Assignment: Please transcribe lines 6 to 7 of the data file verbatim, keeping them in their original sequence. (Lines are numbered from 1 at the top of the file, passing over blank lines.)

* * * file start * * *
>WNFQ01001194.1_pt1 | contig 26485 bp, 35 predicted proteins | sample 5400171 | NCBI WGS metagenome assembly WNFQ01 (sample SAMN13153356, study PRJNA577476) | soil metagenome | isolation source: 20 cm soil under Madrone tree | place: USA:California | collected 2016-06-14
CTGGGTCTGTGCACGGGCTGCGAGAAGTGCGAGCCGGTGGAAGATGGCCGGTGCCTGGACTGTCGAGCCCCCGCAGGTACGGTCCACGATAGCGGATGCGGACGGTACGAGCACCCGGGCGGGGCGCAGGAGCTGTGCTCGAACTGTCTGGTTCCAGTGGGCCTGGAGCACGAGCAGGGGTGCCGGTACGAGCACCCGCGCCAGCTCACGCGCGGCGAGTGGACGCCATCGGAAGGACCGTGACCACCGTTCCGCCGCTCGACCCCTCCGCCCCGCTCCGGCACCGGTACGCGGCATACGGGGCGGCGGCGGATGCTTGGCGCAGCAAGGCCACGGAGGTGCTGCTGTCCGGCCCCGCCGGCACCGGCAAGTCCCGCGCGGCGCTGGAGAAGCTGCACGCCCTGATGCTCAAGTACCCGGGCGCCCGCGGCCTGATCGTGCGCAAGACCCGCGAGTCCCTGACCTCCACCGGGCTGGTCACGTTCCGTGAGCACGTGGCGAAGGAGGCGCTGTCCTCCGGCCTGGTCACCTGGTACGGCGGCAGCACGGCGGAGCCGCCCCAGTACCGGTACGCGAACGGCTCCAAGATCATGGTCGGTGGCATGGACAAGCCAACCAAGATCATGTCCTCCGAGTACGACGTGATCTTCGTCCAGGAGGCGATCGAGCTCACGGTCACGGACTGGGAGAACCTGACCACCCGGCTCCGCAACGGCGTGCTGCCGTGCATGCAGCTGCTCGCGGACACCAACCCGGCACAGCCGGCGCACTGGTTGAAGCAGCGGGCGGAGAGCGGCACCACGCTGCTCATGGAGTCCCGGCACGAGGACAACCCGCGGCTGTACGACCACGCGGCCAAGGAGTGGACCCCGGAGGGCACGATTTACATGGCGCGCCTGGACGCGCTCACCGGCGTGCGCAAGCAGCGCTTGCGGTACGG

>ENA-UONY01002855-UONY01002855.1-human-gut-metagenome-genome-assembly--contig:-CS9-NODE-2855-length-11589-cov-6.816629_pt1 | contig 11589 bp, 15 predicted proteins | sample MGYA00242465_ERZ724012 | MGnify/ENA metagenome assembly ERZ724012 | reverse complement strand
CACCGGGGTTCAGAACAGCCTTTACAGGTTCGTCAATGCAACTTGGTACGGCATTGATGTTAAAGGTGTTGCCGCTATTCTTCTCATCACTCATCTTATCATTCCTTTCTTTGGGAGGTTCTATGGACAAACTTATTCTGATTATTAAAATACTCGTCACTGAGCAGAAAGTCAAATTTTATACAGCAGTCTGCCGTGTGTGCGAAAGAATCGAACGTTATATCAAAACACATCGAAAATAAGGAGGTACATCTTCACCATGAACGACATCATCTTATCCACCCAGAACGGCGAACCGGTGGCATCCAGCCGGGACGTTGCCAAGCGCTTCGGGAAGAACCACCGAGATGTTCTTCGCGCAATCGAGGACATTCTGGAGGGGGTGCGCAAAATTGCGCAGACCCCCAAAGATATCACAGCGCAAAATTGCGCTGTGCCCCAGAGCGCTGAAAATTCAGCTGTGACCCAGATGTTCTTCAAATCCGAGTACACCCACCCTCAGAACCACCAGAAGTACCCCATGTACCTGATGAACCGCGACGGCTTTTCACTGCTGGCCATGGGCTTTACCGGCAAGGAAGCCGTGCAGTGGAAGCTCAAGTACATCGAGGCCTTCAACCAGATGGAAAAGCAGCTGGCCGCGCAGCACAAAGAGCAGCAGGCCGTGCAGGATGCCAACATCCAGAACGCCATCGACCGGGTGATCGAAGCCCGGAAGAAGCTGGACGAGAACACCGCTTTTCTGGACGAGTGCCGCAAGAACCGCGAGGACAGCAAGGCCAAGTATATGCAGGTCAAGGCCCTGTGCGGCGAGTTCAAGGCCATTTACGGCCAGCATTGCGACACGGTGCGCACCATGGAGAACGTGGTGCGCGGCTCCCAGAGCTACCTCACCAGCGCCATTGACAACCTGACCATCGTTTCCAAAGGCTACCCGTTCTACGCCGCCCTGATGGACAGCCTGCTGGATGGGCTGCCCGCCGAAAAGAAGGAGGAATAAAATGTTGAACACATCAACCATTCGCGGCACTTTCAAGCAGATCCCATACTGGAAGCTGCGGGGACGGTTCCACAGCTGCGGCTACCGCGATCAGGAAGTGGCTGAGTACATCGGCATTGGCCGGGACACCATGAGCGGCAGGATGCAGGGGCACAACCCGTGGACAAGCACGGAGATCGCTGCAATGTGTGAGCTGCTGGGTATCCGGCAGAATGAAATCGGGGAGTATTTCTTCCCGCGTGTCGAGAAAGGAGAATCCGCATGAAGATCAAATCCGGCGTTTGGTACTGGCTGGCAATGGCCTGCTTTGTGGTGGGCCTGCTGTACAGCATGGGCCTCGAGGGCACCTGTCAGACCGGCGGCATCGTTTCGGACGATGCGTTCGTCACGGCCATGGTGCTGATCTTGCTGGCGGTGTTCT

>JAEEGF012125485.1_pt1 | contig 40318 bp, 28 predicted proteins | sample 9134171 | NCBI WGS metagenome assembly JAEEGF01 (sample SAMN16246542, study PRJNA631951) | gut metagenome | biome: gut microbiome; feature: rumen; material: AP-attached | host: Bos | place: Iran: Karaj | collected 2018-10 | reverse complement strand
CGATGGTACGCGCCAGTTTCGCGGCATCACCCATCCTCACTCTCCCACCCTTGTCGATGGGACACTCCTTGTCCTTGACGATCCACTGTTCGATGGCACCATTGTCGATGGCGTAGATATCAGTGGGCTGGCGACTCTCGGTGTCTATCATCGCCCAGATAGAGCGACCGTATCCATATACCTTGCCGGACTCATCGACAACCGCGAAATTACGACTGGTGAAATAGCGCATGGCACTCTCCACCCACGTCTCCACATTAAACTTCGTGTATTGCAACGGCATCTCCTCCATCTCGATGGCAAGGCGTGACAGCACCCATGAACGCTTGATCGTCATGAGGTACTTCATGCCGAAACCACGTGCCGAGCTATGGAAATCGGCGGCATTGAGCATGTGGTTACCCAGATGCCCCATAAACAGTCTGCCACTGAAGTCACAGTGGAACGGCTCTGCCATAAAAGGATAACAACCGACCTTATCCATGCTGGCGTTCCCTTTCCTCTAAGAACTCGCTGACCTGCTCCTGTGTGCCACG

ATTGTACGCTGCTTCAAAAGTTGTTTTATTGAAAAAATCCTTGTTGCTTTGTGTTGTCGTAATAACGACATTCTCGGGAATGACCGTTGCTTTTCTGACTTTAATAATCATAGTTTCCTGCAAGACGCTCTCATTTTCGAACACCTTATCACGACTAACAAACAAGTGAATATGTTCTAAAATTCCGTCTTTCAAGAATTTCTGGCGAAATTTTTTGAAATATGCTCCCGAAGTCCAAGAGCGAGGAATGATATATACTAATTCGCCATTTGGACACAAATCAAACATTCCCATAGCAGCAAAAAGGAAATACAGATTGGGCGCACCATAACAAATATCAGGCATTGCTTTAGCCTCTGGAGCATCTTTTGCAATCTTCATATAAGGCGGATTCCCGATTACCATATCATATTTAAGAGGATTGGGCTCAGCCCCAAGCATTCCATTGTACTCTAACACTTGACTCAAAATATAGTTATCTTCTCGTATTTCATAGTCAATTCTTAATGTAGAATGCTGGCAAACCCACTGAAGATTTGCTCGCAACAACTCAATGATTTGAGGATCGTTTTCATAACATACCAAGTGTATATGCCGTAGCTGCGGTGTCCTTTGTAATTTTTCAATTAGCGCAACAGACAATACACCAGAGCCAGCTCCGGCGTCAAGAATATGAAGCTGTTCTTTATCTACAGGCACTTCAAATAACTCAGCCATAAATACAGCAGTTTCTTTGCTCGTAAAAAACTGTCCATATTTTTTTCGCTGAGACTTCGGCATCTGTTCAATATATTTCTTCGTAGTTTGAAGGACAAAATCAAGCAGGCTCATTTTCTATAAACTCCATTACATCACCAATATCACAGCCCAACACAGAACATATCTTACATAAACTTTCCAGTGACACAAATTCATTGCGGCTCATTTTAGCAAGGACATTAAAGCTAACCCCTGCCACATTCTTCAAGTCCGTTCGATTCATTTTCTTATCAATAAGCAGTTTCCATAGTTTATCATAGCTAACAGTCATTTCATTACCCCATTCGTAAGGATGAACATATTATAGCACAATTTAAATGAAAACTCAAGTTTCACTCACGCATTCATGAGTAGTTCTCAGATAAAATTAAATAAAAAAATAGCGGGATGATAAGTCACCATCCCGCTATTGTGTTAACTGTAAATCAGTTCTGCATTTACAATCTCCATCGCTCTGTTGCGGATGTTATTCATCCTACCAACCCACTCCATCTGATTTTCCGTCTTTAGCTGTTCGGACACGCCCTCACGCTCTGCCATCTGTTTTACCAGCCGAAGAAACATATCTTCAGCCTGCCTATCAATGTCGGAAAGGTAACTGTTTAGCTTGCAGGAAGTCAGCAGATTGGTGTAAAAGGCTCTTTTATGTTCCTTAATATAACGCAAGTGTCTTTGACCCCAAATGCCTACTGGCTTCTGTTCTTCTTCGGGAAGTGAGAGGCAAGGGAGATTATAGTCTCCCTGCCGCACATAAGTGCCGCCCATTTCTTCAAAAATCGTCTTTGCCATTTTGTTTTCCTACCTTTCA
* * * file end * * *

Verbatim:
CGATGGTACGCGCCAGTTTCGCGGCATCACCCATCCTCACTCTCCCACCCTTGTCGATGGGACACTCCTTGTCCTTGACGATCCACTGTTCGATGGCACCATTGTCGATGGCGTAGATATCAGTGGGCTGGCGACTCTCGGTGTCTATCATCGCCCAGATAGAGCGACCGTATCCATATACCTTGCCGGACTCATCGACAACCGCGAAATTACGACTGGTGAAATAGCGCATGGCACTCTCCACCCACGTCTCCACATTAAACTTCGTGTATTGCAACGGCATCTCCTCCATCTCGATGGCAAGGCGTGACAGCACCCATGAACGCTTGATCGTCATGAGGTACTTCATGCCGAAACCACGTGCCGAGCTATGGAAATCGGCGGCATTGAGCATGTGGTTACCCAGATGCCCCATAAACAGTCTGCCACTGAAGTCACAGTGGAACGGCTCTGCCATAAAAGGATAACAACCGACCTTATCCATGCTGGCGTTCCCTTTCCTCTAAGAACTCGCTGACCTGCTCCTGTGTGCCACG

ATTGTACGCTGCTTCAAAAGTTGTTTTATTGAAAAAATCCTTGTTGCTTTGTGTTGTCGTAATAACGACATTCTCGGGAATGACCGTTGCTTTTCTGACTTTAATAATCATAGTTTCCTGCAAGACGCTCTCATTTTCGAACACCTTATCACGACTAACAAACAAGTGAATATGTTCTAAAATTCCGTCTTTCAAGAATTTCTGGCGAAATTTTTTGAAATATGCTCCCGAAGTCCAAGAGCGAGGAATGATATATACTAATTCGCCATTTGGACACAAATCAAACATTCCCATAGCAGCAAAAAGGAAATACAGATTGGGCGCACCATAACAAATATCAGGCATTGCTTTAGCCTCTGGAGCATCTTTTGCAATCTTCATATAAGGCGGATTCCCGATTACCATATCATATTTAAGAGGATTGGGCTCAGCCCCAAGCATTCCATTGTACTCTAACACTTGACTCAAAATATAGTTATCTTCTCGTATTTCATAGTCAATTCTTAATGTAGAATGCTGGCAAACCCACTGAAGATTTGCTCGCAACAACTCAATGATTTGAGGATCGTTTTCATAACATACCAAGTGTATATGCCGTAGCTGCGGTGTCCTTTGTAATTTTTCAATTAGCGCAACAGACAATACACCAGAGCCAGCTCCGGCGTCAAGAATATGAAGCTGTTCTTTATCTACAGGCACTTCAAATAACTCAGCCATAAATACAGCAGTTTCTTTGCTCGTAAAAAACTGTCCATATTTTTTTCGCTGAGACTTCGGCATCTGTTCAATATATTTCTTCGTAGTTTGAAGGACAAAATCAAGCAGGCTCATTTTCTATAAACTCCATTACATCACCAATATCACAGCCCAACACAGAACATATCTTACATAAACTTTCCAGTGACACAAATTCATTGCGGCTCATTTTAGCAAGGACATTAAAGCTAACCCCTGCCACATTCTTCAAGTCCGTTCGATTCATTTTCTTATCAATAAGCAGTTTCCATAGTTTATCATAGCTAACAGTCATTTCATTACCCCATTCGTAAGGATGAACATATTATAGCACAATTTAAATGAAAACTCAAGTTTCACTCACGCATTCATGAGTAGTTCTCAGATAAAATTAAATAAAAAAATAGCGGGATGATAAGTCACCATCCCGCTATTGTGTTAACTGTAAATCAGTTCTGCATTTACAATCTCCATCGCTCTGTTGCGGATGTTATTCATCCTACCAACCCACTCCATCTGATTTTCCGTCTTTAGCTGTTCGGACACGCCCTCACGCTCTGCCATCTGTTTTACCAGCCGAAGAAACATATCTTCAGCCTGCCTATCAATGTCGGAAAGGTAACTGTTTAGCTTGCAGGAAGTCAGCAGATTGGTGTAAAAGGCTCTTTTATGTTCCTTAATATAACGCAAGTGTCTTTGACCCCAAATGCCTACTGGCTTCTGTTCTTCTTCGGGAAGTGAGAGGCAAGGGAGATTATAGTCTCCCTGCCGCACATAAGTGCCGCCCATTTCTTCAAAAATCGTCTTTGCCATTTTGTTTTCCTACCTTTCA